The NFL's Tennessee Titans canceled practice Thursday and instead held a virtual news conference during which quarterback Ryan Tannehill said the United States is "founded upon racist ideas," according to the Tennessean.
With the entire team standing behind them, Tannehill and safety Kevin Byard explained why they decided not to practice, and spoke about the changes they want to see.
"We feel that with all the recent events that's happened in our country, not only just this year, not only the past year, but the past hundreds of years, we decided that it's time to take a stand today," Byard said. We feel that with this moment right here, and today, with my brother Ryan [Tannehill] standing next to me and all my brothers standing behind me, we wanted to show solidarity and be unified, and say that we're tired."
Byard referenced police brutality against black people, and expressed concern about the environment his young children would grow up in.
"We're sick and tired of seeing the things that's been going on, on social media for the entertainment," Byard continued. "Seeing our black brothers and sisters be murdered by police like it's nothing, it's time for a change. … I just had a son, just Sunday. I have a 1-year-old daughter, and I have no clue what I'm going to tell them or what kind of world that they're going to grow up in, in this country."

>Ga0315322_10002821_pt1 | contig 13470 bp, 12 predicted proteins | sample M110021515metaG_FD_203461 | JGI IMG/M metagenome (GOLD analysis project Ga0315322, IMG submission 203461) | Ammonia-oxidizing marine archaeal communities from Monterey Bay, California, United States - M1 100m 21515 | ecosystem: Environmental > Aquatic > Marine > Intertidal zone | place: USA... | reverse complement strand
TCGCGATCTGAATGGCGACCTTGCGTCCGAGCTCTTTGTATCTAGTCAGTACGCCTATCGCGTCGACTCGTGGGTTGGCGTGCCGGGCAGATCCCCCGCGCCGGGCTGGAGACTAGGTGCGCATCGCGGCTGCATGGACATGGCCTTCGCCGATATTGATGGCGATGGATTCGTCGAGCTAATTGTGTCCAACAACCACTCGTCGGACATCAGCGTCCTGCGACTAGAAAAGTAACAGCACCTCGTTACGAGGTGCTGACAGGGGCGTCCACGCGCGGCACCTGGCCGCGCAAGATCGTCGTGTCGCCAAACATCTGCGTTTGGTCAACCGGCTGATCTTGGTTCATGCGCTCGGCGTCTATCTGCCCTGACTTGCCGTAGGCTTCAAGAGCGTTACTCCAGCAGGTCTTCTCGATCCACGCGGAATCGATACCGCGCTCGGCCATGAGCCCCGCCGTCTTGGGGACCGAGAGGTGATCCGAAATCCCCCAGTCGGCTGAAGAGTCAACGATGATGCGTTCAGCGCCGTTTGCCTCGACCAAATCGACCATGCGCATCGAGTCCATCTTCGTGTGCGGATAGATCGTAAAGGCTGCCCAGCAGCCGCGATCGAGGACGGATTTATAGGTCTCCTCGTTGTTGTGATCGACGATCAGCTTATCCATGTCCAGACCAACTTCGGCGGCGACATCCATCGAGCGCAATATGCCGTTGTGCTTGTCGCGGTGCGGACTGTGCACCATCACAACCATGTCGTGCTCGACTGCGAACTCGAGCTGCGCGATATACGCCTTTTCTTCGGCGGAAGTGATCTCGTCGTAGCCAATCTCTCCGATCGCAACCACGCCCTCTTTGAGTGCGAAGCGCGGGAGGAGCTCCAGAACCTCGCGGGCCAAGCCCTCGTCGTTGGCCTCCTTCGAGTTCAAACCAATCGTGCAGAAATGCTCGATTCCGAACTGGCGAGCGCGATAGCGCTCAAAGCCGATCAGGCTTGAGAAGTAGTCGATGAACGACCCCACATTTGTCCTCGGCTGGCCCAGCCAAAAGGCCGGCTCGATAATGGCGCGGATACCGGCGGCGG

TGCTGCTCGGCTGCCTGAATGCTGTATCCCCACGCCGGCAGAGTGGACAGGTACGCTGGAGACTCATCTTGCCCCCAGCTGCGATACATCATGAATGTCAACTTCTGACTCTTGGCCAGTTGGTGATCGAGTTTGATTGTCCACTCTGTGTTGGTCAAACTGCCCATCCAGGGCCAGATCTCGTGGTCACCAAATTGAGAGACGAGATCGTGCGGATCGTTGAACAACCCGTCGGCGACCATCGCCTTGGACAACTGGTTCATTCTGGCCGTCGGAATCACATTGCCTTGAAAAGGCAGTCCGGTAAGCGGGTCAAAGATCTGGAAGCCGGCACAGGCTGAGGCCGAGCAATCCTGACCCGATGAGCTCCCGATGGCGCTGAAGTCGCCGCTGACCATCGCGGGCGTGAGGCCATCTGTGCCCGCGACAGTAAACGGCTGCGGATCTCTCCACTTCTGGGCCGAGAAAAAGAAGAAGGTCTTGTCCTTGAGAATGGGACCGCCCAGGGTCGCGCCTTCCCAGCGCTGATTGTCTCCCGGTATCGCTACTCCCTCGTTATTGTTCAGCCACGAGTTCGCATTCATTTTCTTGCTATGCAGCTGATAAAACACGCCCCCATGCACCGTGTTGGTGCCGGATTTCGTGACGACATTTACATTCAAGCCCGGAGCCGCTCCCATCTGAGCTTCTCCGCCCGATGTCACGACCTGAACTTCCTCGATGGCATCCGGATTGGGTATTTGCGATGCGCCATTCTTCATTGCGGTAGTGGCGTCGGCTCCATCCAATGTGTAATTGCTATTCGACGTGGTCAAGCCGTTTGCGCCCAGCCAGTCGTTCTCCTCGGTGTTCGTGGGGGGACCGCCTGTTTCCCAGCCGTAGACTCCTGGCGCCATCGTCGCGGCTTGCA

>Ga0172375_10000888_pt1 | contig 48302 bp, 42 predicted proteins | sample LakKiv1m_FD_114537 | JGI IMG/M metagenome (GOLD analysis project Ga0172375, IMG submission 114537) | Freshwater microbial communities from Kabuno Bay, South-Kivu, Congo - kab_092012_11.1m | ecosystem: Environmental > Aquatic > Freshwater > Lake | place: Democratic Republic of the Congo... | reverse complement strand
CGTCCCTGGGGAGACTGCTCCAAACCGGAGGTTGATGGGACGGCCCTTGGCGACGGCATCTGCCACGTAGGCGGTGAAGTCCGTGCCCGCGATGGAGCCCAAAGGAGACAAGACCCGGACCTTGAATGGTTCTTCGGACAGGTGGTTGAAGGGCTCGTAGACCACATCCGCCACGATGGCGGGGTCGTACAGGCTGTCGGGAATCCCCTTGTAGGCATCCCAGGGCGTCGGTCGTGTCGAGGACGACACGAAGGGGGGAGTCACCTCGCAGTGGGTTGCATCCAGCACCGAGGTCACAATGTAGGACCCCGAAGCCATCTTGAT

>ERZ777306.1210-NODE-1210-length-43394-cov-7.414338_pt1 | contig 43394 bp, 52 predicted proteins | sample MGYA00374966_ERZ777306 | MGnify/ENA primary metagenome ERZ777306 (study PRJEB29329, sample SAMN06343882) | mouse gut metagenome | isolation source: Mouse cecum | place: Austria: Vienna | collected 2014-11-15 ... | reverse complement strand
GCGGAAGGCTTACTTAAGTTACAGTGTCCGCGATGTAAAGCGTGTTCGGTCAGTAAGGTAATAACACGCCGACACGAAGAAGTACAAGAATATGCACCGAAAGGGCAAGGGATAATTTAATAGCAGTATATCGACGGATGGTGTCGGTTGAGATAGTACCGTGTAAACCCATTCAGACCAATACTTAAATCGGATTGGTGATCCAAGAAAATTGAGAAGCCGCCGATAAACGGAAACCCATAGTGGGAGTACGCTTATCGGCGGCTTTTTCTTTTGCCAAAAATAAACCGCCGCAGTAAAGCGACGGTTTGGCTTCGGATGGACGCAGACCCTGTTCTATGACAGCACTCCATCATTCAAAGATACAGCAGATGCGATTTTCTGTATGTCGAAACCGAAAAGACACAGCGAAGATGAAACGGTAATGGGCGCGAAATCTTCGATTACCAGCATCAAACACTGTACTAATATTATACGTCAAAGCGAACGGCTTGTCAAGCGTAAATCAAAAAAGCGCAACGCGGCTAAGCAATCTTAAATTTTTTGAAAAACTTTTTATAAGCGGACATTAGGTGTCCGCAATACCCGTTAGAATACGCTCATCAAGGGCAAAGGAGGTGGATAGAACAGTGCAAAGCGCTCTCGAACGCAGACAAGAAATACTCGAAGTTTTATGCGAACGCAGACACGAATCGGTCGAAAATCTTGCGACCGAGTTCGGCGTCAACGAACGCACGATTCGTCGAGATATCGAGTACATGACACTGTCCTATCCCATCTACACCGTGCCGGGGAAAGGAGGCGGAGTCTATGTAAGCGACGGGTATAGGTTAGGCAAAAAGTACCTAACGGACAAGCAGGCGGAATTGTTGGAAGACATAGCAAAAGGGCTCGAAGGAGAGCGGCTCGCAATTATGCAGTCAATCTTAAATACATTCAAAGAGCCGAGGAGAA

Tannehill spoke after Byard, and called for an end to centuries of systemic oppression in the U.S.
"This country is founded upon racist ideas with slaves being brought here from the day of foundation, and those ideas have persisted throughout the last hundreds of years, and it's going to take time until we can get those all out," Tannehill said. "But we're tired of it. We're tired of dealing with the systematic oppression. We're tired of dealing with excessive force. We're tired of seeing black men and women die in situations where they should be walking home and spending the night with their families. It's sickening."
Athletes in the NBA, MLB, and MLS refused to play scheduled games this week after the police shooting of Jacob Blake on Sunday in Kenosha, Wisconsin. The NBA considered cancelling its entire postseason in protest, although it eventually opted to resume play.
Blake was shot seven times in the back during an altercation with police, who had been called by his girlfriend. The girlfriend accused Blake of stealing her keys and refusing to leave. Police shot Blake as he reached into his car, where they say they found a knife on the floor.